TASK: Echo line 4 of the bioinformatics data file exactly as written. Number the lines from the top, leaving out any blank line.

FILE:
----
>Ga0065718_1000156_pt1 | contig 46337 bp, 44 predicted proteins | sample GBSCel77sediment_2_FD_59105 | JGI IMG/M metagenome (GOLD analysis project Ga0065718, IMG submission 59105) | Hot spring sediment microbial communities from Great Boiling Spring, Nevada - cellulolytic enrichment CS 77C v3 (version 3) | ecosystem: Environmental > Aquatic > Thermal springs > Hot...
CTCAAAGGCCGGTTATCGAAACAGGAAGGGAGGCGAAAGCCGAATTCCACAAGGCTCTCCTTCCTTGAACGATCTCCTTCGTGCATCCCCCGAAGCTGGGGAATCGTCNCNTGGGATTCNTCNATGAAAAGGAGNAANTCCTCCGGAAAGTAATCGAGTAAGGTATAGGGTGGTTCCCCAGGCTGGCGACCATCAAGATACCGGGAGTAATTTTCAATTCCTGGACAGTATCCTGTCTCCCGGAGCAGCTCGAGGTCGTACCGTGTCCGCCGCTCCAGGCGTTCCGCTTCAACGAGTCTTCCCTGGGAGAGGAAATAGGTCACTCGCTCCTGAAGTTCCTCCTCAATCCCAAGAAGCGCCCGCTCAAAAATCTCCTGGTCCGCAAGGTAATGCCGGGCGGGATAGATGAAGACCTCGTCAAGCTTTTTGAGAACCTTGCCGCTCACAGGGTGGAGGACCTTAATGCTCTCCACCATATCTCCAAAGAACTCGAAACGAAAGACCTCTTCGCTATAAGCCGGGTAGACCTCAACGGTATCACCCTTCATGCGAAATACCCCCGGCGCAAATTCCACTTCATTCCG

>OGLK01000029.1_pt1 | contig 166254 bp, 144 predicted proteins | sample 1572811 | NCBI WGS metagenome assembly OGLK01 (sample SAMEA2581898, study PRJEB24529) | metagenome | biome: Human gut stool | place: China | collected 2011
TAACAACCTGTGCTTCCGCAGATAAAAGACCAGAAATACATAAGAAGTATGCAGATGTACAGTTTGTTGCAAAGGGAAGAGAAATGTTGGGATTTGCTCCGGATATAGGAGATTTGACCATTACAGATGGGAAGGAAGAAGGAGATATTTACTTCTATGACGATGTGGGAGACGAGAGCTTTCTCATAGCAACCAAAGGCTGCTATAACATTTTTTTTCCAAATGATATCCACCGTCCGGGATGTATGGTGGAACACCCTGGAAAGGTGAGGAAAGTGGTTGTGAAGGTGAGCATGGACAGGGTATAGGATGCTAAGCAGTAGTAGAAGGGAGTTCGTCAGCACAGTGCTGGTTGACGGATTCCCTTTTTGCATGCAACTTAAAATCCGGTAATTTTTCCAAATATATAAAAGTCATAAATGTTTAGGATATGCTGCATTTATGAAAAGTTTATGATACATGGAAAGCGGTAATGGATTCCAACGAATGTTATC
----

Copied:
TAACAACCTGTGCTTCCGCAGATAAAAGACCAGAAATACATAAGAAGTATGCAGATGTACAGTTTGTTGCAAAGGGAAGAGAAATGTTGGGATTTGCTCCGGATATAGGAGATTTGACCATTACAGATGGGAAGGAAGAAGGAGATATTTACTTCTATGACGATGTGGGAGACGAGAGCTTTCTCATAGCAACCAAAGGCTGCTATAACATTTTTTTTCCAAATGATATCCACCGTCCGGGATGTATGGTGGAACACCCTGGAAAGGTGAGGAAAGTGGTTGTGAAGGTGAGCATGGACAGGGTATAGGATGCTAAGCAGTAGTAGAAGGGAGTTCGTCAGCACAGTGCTGGTTGACGGATTCCCTTTTTGCATGCAACTTAAAATCCGGTAATTTTTCCAAATATATAAAAGTCATAAATGTTTAGGATATGCTGCATTTATGAAAAGTTTATGATACATGGAAAGCGGTAATGGATTCCAACGAATGTTATC